In their critical discussion of research paradigms, Karatas-Özkan and Murphy (2010) impressed that all social enquiry emanate from certain key philosophical positions which guide the whole design. In concurrence, Creswell and Creswell (2018) echoed the same views and posit that researches adhere to certain worldviews or ontological and epistemological assumptions which shape the way they conduct a research. Major research traditions have been associated with the objectivist and subjectivist research paradigms as well as the pragmatic research paradigm that has often advocated for organic research procedures involving mixed designs. This study aimed to collect data on the business motives of survivalist entrepreneurs as well as their perceptions on the suitability of the environment for the attainment of their goals. A quantitative social survey design based on self-rating was considered appropriate for the collection of data on the business motive of the survivalist entrepreneurs. The self-rating system used almost resembled Likert items to gauge level of agreement of respondents. The Covid-19 pandemic has presented restrictions in the manner in which data collection can proceed. Therefore an electronic social survey was deemed suitable in these situations as it honoured the objectives of the study as well as ensured the collection of data in line with lockdown restriction guidelines which prohibited face to face interactions. The data collection instrument was a self-rater chart which was designed based on the literature review that was conducted earlier. Convenience sampling was adopted for the selection of a township from which survivalist entrepreneurs could be conducted to provide data. The data was collected from survivalist township entrepreneurs operating in the township where the researcher resides in Cape Town.  In order to identify respondents, a social media group of an association of all the micro entrepreneurs operating in the township was joined and the researcher introduced the study to the group members after which those who were willing to participate in the study were later conducted individually by email. The group was composed on one hundred and thirty five (135) micro entrepreneurs and eighty of them successfully participated in the study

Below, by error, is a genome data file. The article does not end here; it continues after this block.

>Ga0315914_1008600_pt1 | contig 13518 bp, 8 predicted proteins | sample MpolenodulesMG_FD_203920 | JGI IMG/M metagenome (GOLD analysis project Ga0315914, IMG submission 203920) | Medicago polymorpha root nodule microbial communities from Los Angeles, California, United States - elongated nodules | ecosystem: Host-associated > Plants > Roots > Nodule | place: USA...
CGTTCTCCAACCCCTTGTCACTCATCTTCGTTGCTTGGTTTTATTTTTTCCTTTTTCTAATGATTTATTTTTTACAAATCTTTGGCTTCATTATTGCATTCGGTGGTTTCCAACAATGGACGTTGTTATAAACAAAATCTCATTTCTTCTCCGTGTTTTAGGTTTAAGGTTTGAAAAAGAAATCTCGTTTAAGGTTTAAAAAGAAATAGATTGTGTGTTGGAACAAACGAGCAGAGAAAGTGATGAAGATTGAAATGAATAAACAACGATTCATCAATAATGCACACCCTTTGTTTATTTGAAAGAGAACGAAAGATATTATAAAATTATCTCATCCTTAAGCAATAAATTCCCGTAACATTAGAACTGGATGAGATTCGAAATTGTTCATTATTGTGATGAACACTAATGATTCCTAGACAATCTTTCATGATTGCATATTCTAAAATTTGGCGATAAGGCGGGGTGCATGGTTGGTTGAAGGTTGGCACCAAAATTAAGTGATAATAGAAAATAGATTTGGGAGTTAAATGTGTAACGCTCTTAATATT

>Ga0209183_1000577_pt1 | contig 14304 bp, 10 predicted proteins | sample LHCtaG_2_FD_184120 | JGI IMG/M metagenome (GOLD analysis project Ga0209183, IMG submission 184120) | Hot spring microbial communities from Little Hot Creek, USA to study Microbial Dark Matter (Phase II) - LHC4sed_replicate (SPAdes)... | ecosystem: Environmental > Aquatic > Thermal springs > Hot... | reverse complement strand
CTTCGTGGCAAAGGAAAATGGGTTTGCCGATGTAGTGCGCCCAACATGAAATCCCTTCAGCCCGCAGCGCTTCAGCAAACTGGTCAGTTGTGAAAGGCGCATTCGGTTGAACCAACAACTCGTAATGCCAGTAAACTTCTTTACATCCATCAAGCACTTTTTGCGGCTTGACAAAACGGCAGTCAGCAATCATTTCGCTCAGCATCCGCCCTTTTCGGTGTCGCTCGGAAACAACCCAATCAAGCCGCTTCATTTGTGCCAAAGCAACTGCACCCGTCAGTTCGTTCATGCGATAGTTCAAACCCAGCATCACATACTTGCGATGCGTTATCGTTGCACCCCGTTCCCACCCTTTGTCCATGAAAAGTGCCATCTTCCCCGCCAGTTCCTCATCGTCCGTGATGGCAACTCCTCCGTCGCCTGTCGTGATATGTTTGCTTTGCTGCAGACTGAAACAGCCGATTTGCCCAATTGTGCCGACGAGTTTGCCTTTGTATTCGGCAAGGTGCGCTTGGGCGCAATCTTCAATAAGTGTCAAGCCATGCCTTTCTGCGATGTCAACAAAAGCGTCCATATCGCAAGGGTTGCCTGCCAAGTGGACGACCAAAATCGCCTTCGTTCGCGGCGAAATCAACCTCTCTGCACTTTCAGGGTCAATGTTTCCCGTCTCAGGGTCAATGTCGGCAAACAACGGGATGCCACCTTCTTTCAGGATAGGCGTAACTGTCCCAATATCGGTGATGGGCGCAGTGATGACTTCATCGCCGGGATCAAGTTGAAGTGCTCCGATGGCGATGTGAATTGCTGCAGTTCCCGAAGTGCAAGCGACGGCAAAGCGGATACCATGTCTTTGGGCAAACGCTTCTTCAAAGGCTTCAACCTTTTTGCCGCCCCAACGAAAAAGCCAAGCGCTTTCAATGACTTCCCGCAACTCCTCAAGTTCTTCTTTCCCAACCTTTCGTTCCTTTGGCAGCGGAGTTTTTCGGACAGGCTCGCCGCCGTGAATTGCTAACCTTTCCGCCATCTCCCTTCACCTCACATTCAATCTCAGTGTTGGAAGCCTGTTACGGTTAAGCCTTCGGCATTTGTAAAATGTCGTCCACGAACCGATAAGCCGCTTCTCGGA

Findings and Discussion

Figure 1 shows the gender distribution of the survivalist entrepreneurs of the respondents. Most (79%) of the respondents were males while twenty one percent (21%) were females. These findings were in concurrence with global observations that males dominate the entrepreneurial space in many countries even though female entrepreneurship has been observed to be on the rise lately (Global Entrepreneurial Monitor, 2019/2020) As shown in Figure 2, most (40%) of the respondents were involved in computer and information technology products and services while the least were involved in construction and building enterprises. In terms of the age, the majority (60%) were within the 20 to 45 years age group. The nature of business and age groups of the respondents are provided in Table 1. Notable from the Table 1 is the multi-sectoral nature of the survivalist entrepreneurs. It appears that they engaged in more than one line of business at any time. In terms of age distribution, the youthful nature of survivalist entrepreneurs was observed with the majority (60%) being within the 20 to 45 years age range.

Figure 1: Gender Distribution Of Respondents

Figure 2: Years Of Operating The Same Business

Table 1: Nature Of Business And Age Distribution Of Respondents
Nature of business Computer and information technology products and services 40%
  Agriculture products and services sector 32%
  General merchandise sector 30%
  Personal services 35%
  Construction and building services 5%
  Transport and communication sector 15%
  Food and restaurant operations 25%
  Other 30%
Age Less than 20 years 30%
  20 to 45 years 60%
  Above 45 years 10%

The survivalist nature of the entrepreneurs was evident as half of them have been operating the same business venture without growth for above three (3) years. In other word, they have not grown and reflected the same business size for more than 3 years.

The respondents’ reflection of their motives in running their businesses seemed to have a strong profit orientation with sixty three percent (63%) of the respondent indicating that the profit strongly described their business motive. It also appears that a notable number (19%) of the respondents felt that the profit motive only does not fully resemble their motive in business shows in Figure 3.

Figure 3: The Centrality Of The Profit Motive

Figure 4 shows the results from the respondents the ethical restrictions that the survivalist entrepreneurs adhered to in trying to achieve the profit motive. The majority (84%) of the respondents strongly believed that they are ethical in achieving the profit extent. Showing that in their pursuance of the profit motive the respondents were mostly guided by certain ethical guidelines

Figure 4: Ethical Restrictions To The Profit Motive

The consideration of other societal restrictions in the ventures of the survivalist entrepreneurs who participated in this study was evident as shown in Figure 5. A significant percentage (63%) of the eighty respondents mentioned that they responded to societal needs, problems and expectations as they conducted their business activities. Furthermore, twenty five percent (25%) felt that they are destructed by the societal activities in pursuance of the profit motive